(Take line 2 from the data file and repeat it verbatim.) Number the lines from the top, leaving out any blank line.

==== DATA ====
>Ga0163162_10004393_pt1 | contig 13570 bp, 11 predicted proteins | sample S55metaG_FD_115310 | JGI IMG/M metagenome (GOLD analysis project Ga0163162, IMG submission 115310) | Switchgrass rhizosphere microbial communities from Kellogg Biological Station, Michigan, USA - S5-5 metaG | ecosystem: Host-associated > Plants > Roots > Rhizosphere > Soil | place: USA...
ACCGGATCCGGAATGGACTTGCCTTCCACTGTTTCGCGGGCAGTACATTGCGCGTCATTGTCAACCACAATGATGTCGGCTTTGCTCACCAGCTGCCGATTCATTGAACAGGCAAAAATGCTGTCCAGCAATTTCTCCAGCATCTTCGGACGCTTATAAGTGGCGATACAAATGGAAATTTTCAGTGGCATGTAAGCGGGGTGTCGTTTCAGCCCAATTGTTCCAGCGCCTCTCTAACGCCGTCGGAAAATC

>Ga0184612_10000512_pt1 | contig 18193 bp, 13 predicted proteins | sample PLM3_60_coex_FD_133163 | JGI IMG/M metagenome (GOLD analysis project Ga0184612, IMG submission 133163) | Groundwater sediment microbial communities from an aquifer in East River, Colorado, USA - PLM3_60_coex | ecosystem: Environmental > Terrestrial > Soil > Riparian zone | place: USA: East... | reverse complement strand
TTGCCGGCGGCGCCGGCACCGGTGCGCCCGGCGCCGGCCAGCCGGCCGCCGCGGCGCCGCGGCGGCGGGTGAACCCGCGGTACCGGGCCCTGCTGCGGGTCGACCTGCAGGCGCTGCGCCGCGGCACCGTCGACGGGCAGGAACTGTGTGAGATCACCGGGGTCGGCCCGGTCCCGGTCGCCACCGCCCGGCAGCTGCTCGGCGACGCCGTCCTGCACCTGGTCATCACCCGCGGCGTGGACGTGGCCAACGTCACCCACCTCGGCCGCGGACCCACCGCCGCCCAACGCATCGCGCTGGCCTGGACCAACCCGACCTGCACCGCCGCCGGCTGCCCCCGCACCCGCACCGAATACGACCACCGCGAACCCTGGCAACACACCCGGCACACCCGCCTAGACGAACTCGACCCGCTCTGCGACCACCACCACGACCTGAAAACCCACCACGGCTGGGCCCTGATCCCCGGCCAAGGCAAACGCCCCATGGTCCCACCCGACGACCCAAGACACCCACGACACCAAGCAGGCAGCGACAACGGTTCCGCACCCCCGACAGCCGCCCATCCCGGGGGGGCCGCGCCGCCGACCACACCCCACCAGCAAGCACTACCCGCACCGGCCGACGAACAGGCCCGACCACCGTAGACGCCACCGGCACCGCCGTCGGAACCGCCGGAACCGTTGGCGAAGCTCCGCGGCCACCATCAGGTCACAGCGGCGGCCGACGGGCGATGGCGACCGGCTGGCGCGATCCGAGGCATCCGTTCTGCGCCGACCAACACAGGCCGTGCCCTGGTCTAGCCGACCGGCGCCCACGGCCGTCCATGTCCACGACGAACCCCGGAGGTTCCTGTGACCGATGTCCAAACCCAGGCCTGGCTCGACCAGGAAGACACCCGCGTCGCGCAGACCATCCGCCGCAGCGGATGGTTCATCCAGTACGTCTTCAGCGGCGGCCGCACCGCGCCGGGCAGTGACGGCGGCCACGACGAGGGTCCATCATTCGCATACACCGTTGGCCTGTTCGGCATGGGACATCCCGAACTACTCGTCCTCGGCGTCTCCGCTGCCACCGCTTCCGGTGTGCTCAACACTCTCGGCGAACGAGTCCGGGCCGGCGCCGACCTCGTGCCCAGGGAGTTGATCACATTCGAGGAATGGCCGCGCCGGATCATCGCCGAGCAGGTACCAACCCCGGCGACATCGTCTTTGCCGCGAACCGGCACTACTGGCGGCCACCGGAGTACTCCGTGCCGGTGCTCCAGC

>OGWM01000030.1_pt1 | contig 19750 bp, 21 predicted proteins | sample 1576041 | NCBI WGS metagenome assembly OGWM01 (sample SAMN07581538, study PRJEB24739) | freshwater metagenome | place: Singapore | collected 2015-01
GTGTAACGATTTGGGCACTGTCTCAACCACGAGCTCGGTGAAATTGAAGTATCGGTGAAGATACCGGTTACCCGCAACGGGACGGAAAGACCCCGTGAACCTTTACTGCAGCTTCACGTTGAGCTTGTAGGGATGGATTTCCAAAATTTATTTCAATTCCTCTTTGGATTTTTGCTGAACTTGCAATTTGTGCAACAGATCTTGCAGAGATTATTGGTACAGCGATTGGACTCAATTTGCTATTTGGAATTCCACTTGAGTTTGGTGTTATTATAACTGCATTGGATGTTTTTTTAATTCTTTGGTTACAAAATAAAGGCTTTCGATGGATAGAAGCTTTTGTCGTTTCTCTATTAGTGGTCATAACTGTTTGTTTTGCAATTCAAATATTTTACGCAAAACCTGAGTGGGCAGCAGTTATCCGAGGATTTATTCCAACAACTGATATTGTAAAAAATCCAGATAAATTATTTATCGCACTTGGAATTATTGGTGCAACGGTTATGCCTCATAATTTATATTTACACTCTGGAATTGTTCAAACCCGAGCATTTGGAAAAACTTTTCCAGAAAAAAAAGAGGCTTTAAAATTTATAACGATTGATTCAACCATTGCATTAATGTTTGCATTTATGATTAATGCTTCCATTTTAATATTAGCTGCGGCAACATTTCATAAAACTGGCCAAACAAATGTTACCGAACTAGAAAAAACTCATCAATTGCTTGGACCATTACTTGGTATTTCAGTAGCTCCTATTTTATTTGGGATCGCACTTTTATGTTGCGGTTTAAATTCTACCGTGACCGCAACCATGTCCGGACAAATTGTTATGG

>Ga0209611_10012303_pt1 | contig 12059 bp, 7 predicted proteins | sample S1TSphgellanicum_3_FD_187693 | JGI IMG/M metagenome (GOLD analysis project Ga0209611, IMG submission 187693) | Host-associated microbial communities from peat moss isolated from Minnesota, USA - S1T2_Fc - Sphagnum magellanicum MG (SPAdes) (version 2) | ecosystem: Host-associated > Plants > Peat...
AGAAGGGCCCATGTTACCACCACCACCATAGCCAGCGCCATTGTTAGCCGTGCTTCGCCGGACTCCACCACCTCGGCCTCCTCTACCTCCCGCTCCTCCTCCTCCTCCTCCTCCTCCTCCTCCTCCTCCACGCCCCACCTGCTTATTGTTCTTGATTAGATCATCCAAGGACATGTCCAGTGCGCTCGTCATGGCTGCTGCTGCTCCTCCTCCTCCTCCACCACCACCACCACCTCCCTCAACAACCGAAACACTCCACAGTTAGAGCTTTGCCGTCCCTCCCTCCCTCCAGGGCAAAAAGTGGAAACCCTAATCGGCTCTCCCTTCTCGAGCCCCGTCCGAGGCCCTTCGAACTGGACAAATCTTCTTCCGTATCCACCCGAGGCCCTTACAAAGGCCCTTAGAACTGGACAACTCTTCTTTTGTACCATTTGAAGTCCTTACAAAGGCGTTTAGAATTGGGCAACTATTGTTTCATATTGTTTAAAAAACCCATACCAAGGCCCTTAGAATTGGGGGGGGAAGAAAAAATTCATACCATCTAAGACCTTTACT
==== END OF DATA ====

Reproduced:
ACCGGATCCGGAATGGACTTGCCTTCCACTGTTTCGCGGGCAGTACATTGCGCGTCATTGTCAACCACAATGATGTCGGCTTTGCTCACCAGCTGCCGATTCATTGAACAGGCAAAAATGCTGTCCAGCAATTTCTCCAGCATCTTCGGACGCTTATAAGTGGCGATACAAATGGAAATTTTCAGTGGCATGTAAGCGGGGTGTCGTTTCAGCCCAATTGTTCCAGCGCCTCTCTAACGCCGTCGGAAAATC